I have wanted a baby for as long as I can remember. Literally. I started babysitting at age 12 and was elated that I could begin “playing mom.” So, when I began TTC, I had no idea that it could take a long time. Or that it might not happen naturally for me.
You see, infertility is not a choice. If I am any indication, it seems that those who struggle to conceive want a baby so desperately that the medical diagnosis of Infertility seems cruel and ironic.
What happens next, after that diagnosis, it’s a choice.
A really really hard, really really complicated, really really shitty, really really hopeful choice that individuals and couples make every single day on whether to pursue fertility treatments. A choice that comes with feelings, emotions, conversations, financial and physical burdens, and one that is not guaranteed to be without heartbreak. From surgeries and procedures preparing the body to assisted reproductive technology and gestational surrogacy, the options within this choice and their feasibility looks different for everyone.
I remember meeting with my RE for the first time. I remember thinking, well, she knows what she’s talking about. If she’s suggesting these tests, we should do them. Then, afterwards, when she suggested a “treatment plan” in accordance with our diagnosis of Unexplained Infertility and the stipulations from our insurance, I agreed. For us, that meant starting with IUI - a financially and physically less draining, less invasive choice. And when this failed, we tried again. And again. And again.
Choosing to switch to IVF was just that. For me, it was knowing what we were getting into. It was knowing the challenges ahead. The financial strain. The physical discomfort. The time commitment. And the fears of the unknown. It was knowing these things, and choosing anyway. Knowing that my want to carry a baby superseded my feelings in any of the other areas, we charged ahead.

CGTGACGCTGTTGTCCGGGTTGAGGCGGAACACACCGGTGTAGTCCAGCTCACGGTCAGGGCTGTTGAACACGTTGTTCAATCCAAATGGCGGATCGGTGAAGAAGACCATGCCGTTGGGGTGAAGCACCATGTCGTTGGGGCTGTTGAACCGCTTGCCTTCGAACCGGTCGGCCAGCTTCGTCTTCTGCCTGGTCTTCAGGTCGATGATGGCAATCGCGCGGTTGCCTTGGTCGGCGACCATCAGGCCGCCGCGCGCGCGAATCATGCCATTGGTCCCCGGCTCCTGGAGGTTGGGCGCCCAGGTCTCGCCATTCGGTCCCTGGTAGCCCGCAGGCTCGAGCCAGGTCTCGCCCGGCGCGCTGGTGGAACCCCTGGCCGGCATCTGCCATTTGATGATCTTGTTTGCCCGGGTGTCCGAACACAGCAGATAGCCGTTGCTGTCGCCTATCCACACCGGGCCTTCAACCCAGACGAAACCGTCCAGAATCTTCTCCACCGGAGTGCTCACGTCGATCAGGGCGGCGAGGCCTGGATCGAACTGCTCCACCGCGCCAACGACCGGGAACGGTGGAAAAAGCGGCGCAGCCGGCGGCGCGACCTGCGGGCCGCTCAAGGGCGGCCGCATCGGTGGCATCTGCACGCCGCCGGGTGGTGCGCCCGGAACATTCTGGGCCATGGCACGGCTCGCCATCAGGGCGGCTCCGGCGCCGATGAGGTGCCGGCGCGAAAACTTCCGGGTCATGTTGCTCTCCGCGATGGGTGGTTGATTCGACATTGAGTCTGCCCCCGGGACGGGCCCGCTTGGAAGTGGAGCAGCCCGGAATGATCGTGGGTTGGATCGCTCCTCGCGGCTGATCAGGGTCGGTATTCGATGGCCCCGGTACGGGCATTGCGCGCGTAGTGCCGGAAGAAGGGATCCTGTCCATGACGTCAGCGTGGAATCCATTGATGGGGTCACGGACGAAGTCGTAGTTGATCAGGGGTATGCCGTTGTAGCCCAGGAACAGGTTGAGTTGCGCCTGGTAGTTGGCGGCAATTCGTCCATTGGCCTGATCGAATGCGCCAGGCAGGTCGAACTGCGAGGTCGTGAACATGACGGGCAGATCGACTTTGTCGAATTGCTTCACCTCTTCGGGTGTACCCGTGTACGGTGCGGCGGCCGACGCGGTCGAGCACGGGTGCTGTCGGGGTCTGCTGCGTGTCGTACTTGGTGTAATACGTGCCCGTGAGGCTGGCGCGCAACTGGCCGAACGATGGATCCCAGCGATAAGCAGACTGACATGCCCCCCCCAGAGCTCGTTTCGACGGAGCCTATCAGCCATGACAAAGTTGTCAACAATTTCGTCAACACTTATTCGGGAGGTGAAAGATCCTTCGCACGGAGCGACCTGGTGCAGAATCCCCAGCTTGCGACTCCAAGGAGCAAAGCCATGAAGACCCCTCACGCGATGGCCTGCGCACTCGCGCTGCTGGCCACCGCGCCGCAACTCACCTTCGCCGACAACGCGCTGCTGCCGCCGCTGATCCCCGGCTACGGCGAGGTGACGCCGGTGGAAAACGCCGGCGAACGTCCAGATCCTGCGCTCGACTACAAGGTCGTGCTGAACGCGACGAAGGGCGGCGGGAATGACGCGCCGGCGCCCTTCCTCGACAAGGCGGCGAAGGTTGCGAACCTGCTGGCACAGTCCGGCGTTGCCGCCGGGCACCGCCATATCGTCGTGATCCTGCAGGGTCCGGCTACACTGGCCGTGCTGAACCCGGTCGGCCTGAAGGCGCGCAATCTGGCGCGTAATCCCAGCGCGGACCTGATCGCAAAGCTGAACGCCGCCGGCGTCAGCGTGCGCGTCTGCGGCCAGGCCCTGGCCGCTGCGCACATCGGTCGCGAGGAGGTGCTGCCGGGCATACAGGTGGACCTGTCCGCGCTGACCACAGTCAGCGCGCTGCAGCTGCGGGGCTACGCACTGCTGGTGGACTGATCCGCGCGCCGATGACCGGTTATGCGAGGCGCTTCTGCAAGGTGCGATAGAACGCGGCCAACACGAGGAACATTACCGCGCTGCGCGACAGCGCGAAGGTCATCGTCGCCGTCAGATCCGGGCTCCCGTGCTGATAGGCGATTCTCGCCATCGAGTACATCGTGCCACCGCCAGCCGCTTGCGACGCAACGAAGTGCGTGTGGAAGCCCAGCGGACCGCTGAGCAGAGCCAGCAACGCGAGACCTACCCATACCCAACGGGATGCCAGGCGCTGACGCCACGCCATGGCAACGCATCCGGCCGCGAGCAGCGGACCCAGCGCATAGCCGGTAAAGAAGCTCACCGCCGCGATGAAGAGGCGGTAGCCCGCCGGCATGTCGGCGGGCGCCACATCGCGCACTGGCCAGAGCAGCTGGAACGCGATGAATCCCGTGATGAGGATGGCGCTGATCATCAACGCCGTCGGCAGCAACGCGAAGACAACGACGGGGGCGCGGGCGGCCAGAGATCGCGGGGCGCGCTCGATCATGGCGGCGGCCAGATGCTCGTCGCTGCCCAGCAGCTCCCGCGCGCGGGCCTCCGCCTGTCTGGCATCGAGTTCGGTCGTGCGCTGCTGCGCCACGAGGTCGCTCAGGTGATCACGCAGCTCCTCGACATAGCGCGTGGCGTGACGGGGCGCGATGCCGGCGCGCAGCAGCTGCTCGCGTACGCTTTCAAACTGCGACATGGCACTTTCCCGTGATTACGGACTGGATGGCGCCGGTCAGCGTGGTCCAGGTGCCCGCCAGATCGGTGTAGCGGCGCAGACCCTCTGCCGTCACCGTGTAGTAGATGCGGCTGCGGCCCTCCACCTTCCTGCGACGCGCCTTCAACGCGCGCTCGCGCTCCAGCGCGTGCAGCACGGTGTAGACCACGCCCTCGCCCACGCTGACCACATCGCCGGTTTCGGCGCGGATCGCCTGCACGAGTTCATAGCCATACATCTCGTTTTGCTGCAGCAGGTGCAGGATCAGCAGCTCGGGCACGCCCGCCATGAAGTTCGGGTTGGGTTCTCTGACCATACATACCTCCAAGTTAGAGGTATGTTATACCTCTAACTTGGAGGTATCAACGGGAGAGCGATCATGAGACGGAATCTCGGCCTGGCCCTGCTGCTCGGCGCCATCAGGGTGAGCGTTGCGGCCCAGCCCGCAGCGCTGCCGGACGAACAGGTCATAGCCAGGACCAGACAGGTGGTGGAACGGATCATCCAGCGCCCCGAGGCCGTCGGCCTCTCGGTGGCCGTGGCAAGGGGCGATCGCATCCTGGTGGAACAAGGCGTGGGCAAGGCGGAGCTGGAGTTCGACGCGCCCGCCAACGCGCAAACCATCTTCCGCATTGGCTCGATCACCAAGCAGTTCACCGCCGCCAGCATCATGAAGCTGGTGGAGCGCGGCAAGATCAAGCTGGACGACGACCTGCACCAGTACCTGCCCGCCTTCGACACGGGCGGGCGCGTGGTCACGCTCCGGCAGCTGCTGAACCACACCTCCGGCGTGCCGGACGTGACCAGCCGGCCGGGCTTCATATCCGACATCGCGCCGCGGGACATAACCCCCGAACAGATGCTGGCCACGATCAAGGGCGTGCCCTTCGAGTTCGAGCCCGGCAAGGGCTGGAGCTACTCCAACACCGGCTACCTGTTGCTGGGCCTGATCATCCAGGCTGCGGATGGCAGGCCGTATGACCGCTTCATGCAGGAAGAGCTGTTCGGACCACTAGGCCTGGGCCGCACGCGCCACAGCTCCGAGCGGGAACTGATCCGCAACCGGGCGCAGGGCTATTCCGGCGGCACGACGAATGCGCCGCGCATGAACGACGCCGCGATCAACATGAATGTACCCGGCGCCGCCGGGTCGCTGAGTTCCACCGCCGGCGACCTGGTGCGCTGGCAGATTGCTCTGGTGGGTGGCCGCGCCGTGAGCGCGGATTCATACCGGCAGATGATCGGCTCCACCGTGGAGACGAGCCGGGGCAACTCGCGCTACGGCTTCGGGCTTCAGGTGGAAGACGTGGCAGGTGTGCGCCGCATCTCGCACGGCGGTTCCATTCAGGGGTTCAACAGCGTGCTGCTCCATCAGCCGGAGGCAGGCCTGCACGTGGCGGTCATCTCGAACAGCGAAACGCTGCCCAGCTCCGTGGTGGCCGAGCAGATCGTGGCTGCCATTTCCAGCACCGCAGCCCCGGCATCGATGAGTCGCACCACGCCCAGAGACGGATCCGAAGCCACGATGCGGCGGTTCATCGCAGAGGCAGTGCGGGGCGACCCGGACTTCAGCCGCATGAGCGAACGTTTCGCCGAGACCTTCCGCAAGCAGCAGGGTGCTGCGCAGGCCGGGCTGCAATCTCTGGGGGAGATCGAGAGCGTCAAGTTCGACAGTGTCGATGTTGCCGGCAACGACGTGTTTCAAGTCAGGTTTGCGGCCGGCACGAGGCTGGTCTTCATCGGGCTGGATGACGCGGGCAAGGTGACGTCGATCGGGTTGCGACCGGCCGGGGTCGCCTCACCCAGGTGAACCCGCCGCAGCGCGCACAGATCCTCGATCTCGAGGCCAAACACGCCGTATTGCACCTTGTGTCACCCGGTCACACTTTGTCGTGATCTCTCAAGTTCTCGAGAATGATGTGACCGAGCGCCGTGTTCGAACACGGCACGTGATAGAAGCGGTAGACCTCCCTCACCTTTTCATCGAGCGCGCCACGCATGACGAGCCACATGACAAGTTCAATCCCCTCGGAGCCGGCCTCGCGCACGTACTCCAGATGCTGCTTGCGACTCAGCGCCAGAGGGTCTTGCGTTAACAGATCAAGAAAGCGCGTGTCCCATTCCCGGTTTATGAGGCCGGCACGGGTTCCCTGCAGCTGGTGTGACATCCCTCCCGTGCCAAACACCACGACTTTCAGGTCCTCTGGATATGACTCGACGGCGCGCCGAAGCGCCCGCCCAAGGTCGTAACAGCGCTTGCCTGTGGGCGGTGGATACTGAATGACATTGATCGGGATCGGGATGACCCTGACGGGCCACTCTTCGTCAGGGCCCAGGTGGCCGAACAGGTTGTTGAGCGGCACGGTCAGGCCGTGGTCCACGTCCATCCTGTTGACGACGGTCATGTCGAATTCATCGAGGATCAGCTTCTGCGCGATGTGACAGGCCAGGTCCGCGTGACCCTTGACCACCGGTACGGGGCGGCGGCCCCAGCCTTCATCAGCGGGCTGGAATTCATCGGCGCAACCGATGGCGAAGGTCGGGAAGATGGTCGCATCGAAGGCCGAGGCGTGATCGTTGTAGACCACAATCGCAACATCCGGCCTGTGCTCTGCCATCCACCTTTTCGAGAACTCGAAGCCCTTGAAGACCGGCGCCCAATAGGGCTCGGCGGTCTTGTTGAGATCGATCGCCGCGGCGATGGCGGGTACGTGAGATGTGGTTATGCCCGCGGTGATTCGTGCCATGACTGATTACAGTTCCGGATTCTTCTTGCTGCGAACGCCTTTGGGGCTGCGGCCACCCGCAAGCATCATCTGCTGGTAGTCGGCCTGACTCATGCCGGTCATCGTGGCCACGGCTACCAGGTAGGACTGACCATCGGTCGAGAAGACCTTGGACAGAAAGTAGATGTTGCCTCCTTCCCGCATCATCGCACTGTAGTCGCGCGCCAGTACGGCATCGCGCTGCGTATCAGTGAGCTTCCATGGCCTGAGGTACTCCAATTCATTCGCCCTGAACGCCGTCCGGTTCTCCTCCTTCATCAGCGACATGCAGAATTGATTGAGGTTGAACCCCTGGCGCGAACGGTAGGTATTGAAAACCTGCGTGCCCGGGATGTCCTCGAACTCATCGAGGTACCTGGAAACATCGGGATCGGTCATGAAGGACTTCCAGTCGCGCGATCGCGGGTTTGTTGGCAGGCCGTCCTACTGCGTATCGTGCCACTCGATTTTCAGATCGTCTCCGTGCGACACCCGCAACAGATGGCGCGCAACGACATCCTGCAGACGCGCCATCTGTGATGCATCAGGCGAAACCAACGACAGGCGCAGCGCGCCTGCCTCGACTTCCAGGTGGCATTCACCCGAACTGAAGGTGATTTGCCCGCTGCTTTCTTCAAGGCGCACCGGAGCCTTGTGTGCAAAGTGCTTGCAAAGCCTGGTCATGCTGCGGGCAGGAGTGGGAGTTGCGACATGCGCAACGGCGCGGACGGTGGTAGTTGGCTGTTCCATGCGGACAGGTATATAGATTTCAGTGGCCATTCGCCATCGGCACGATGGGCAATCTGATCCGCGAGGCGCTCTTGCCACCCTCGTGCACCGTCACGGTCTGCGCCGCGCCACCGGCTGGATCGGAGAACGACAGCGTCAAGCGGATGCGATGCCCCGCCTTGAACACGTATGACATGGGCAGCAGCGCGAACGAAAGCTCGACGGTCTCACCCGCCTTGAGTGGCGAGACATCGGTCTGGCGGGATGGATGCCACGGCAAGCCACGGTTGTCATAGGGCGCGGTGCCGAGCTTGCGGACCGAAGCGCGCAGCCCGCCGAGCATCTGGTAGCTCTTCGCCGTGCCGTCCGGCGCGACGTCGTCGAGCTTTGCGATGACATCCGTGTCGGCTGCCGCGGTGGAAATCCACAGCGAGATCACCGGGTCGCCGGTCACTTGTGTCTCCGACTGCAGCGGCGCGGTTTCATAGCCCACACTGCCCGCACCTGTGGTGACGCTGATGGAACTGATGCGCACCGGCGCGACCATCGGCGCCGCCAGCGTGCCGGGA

When the Esterase made me sick, I didn’t say anything. When the PIO hurt, I didn’t say anything. When our Embryo Transfer failed, I didn’t say anything. I chose this path, right? So I didn’t have any room to complain, right?
Yes, IVF was a choice. But IVF was a choice because of Infertility, which wasn’t. IVF was a choice, my choice, our choice, but it wasn’t something I actually wanted to do. I wanted to be intimate with my husband and then take a positive pregnancy test. But what I wanted wasn’t an option for me, and I had to process those feelings.
What I choose - IVF, wasn’t easy. It came with challenges and changes at every turn. Should I have said something? YES!!! Infertility treatment is HARD. IVF is HARD. Medications have side effects. Hormones change everything. Injections are painful. Nothing is guaranteed.
If you’re standing here right now, please please know you’re not alone. Please know that I think you should talk about it - with your partner or your friends or your family or in an online forum. You shouldn’t swallow the hard. The feelings. The exhaustion. The frustration. The devastation. It’s not fair. You didn’t choose this. You don’t deserve this. You are a badass warrior a thousand times over, but warriors have army’s for support. Warriors need army’s for support.
If your army is missing, I’m here. I’m ready to stand in for battle. I’m ready to support you.
And if you’re at the beginning of your infertility journey, struggling to conceive or thinking about treatment options, I created this self-guided Infertility Roadmap for you full of prompts and advice on planning out your action steps. Take a look. I think it’s going to be really helpful to you. <3
Much love, warriors.